I am going to deploy my node.js application.

I can start my own web application with purely node.js only.

But my fd told me that it is better to serve that web app under apache or nginx.

Anyone have such kind of experience, why do we need apache as I can start my web app on node.js+ express only?

I would like to know more on deployment knowledges. Thanks for any help.


  • 8
    Who or what is a "fd"?
    – TRiG
    Commented Feb 24, 2014 at 17:59
  • 6
    foreign diplomat? functional director? friendly developer? faculty dean? f****** d***?
    – analytik
    Commented Sep 21, 2016 at 11:32
  • 1
    Fullstack developer, I guess.
    – Trunk
    Commented May 7, 2020 at 19:09

4 Answers 4


Putting Apache in front of Node is not typical in a greenfield app. The only case I can grant to this is if your company has an existing investment in an Apache based infrastructure (monitoring/security/routing/caching etc..) on the frontend and the sysadmin insist on this setup.

Some folks prefer to put nginx or haproxy in front to manage routing rules, so they can channel requests for static files (assets) away from Node.js (node.js wasn't always performant when handling static files), or do fancy load balancing or failover. In the early days of 0.2.x etc... even Ryan Dahl advocated running something in front of Node.js for security mainly; although, I don't think any significant issues were discovered. I personally run nginx in front of Node.js as we have several sites and services that hit the frontend shared IP which we proxy back to various node instances listening on different internal ports.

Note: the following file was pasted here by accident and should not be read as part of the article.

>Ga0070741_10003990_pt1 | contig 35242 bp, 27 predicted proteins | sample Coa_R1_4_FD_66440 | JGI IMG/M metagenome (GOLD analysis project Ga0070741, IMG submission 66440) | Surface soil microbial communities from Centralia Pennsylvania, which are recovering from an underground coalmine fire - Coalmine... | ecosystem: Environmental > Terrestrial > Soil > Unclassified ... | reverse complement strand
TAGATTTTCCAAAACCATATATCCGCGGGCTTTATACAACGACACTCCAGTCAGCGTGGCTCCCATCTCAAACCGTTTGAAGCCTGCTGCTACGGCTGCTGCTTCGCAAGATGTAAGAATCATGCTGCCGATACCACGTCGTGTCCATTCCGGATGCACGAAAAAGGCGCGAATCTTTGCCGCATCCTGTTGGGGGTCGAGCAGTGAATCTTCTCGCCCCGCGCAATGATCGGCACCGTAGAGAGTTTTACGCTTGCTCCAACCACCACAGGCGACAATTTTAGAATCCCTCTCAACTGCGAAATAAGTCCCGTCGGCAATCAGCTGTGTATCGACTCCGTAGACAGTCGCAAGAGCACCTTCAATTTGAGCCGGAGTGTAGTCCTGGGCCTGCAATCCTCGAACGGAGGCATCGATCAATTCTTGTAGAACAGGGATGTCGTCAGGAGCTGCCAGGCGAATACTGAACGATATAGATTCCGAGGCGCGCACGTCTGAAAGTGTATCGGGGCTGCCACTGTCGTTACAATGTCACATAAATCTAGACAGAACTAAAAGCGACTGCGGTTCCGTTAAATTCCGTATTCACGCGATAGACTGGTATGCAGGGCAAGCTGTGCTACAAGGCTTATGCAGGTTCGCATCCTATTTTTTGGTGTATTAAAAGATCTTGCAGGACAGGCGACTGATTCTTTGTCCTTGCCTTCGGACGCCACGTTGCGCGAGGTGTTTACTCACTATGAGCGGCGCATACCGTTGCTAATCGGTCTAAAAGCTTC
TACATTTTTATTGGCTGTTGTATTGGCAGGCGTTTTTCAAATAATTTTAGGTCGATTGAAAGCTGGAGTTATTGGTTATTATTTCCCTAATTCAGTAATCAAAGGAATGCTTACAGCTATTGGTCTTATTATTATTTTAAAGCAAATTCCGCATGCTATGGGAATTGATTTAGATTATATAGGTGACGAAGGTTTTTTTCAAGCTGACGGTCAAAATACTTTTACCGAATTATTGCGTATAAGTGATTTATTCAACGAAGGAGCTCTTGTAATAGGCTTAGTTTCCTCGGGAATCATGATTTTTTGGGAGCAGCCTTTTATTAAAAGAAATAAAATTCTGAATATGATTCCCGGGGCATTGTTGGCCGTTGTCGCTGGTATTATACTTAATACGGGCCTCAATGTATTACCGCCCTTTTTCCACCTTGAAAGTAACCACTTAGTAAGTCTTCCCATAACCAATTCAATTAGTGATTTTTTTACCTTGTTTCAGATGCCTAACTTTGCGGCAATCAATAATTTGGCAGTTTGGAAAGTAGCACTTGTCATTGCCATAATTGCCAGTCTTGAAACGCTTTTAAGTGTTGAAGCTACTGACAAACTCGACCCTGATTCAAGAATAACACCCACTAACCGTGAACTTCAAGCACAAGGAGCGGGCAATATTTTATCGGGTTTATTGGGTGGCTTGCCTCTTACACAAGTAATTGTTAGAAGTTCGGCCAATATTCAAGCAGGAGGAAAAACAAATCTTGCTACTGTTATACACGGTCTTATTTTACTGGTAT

Nginx is better suited than Apache as it is light and single threaded vs Apache thread per request (in most normal setups). But nowadays there's even a reliable (node-http-proxy excluded) frontend Node.JS based proxy http://www.github.com/substack/bouncy which one of the celebrity node.js developers uses/will-use to frontend his PaaS.

  • Still confusing, what does the proxy server serve for in front of Node.js? Can you elaborate more on the use of nginx??
    – Kit Ho
    Commented Feb 15, 2012 at 4:29
  • One of the possible reasons is that public IP addresses are usually in limited availability, and you want to run all services on either 80 or 443 (for firewall constraints). So unless you proxy requests back to internal ports that 32GB quad core server is going to under utilized if you can only run one or two services that perhaps arent very active. Commented Feb 15, 2012 at 4:47
  • I think for now you should just run node.js direct if your sysadmin or hosting company provide a public IP and let you the command the port 80. There are no longer any security doubts that dont exists in any other package, when you need a proxy in front the requirements/reasoning for such will be clear.. Commented Feb 15, 2012 at 4:49

First of all, yes use nginx not Apache - it's far easier to configure nginx, and it's lighter and more efficient.

With an nginx proxy up front you get several advantages:

  • Ability to run several backends for different parts of your site
  • A faster static file server
  • Clean restarts if you need to take down your Node server (nginx can deliver a pretty "under maintenance" page)
  • Logging in your node app can focus on debugging, and nginx can log requests - keeps it nice and clean